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28
Your small cap stock is down: Is it time to sell?
Posted by: Gerry Wimmer
5/28/2012
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Buying wisely makes the decision to sell a lot easier.

Is it the European debt crisis, slowing emerging markets, sluggish North American economy or the beginning of the summer market doldrums? Who knows, but the majority of small cap stocks have retreated from their year-to-date highs. Small cap stock prices have headed lower with trading volumes on the decline from all of the current negative market sediment and aversion to risk.

Will this trend turn soon? Maybe, or maybe not!

The most difficult decision for most small cap investors is not when to buy but, rather, is there a need to sell? The decision to sell becomes even more emotional when your small cap stock share price is on the decline.

If you initially bought that small cap stock based on its sexy industry, share price momentum or you heard about the stock on a business TV show, your decision to sell as its stock price falls is not easy. Good luck!

But, if you bought wisely, you may not be faced with the decision: Do I need sell?

There are numerous factors an investor can consider when buying that small cap stock, including growth prospects, management strength, cash flow, etc. That aside, I start with the balance sheet.

Buying wisely is buying a small cap stock with a strong balance sheet; preferably a company that has lots of cash and little or no debt. Should its stock price decline from poor market conditions you have the peace of mind knowing that the company is in no immediate need of financing, which would be dilutive to its current shareholders. A small cap company with a strong balance sheet can better withstand changes in the marketplace.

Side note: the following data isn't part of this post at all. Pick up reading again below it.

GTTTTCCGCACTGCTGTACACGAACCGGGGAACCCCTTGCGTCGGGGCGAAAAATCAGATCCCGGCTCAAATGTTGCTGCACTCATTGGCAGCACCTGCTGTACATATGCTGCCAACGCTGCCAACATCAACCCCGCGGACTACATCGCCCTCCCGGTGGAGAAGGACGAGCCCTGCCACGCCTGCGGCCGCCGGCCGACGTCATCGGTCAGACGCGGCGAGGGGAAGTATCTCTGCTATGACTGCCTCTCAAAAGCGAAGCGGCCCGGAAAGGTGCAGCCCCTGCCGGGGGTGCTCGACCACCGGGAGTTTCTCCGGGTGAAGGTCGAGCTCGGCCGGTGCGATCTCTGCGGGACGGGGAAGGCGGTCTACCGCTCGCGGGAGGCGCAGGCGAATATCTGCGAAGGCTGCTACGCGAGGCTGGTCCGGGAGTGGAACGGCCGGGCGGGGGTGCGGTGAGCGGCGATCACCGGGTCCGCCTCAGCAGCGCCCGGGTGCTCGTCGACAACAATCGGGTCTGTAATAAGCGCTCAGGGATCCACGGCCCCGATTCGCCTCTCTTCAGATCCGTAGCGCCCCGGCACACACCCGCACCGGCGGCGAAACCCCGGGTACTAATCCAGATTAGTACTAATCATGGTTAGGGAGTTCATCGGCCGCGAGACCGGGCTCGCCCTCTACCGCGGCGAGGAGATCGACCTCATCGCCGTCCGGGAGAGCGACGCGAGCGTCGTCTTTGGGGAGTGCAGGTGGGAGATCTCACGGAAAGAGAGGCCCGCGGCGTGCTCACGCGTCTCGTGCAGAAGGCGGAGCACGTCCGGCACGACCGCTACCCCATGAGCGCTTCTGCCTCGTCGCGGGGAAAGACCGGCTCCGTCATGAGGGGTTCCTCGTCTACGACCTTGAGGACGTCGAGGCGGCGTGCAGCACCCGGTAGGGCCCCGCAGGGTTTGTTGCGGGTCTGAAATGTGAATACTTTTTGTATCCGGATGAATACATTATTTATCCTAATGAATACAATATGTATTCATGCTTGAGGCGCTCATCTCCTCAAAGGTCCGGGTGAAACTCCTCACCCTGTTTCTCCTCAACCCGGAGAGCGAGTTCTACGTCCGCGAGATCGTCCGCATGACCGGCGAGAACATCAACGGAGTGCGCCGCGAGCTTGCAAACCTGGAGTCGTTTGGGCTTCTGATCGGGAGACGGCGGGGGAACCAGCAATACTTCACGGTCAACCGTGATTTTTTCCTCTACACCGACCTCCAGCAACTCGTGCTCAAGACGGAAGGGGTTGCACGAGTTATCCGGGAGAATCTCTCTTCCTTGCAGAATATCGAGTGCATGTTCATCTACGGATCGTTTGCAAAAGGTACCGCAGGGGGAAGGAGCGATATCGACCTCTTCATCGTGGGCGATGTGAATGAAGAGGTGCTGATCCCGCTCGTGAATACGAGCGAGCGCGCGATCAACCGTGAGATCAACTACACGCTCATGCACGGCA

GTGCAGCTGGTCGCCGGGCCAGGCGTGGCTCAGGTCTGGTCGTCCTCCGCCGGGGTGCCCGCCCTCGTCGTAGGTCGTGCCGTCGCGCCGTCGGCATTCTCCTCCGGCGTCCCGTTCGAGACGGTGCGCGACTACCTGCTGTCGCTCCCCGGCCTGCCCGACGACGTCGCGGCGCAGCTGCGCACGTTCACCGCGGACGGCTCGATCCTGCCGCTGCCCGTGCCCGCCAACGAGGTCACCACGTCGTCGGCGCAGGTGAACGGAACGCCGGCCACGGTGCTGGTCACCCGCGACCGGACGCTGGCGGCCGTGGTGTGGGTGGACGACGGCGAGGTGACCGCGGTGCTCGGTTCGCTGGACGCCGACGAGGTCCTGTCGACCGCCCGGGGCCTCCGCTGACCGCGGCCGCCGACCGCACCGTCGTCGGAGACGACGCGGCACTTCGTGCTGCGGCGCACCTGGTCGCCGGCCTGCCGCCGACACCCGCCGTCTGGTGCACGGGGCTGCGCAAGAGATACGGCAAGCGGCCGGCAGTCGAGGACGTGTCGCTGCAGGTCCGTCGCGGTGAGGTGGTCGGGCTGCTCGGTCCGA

Next, buying wisely is buying cheaply. Small cap companies have very few meaningful comparables for valuation purposes. Therefore, when buying small cap shares, pay low multiples; less than 10 times earnings per share or less than four times Enterprise Value (market capitalization plus debt, less cash) to annual EBITDA (earnings before interest, taxes, depreciation, amortization) on current results. As the market moves, multiples expand, but as markets decline, multiples contract. If you buy wisely, rarely a share price decline from poor market conditions will result in investors losing on their original investments and feeling the pressure to sell at the wrong time.

Therefore, next time you buy small cap shares, make your decision to sell simple; check the balance sheet and pay less. You will end up making more.

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Hi Gerry, Your philosophy is focused on principles that have been shown to produce above average results over time and your record has clearly proven that. Congratulations on a great blog and thank you for the hard work that you do in sharing and updating your ideas; it is much appreciated.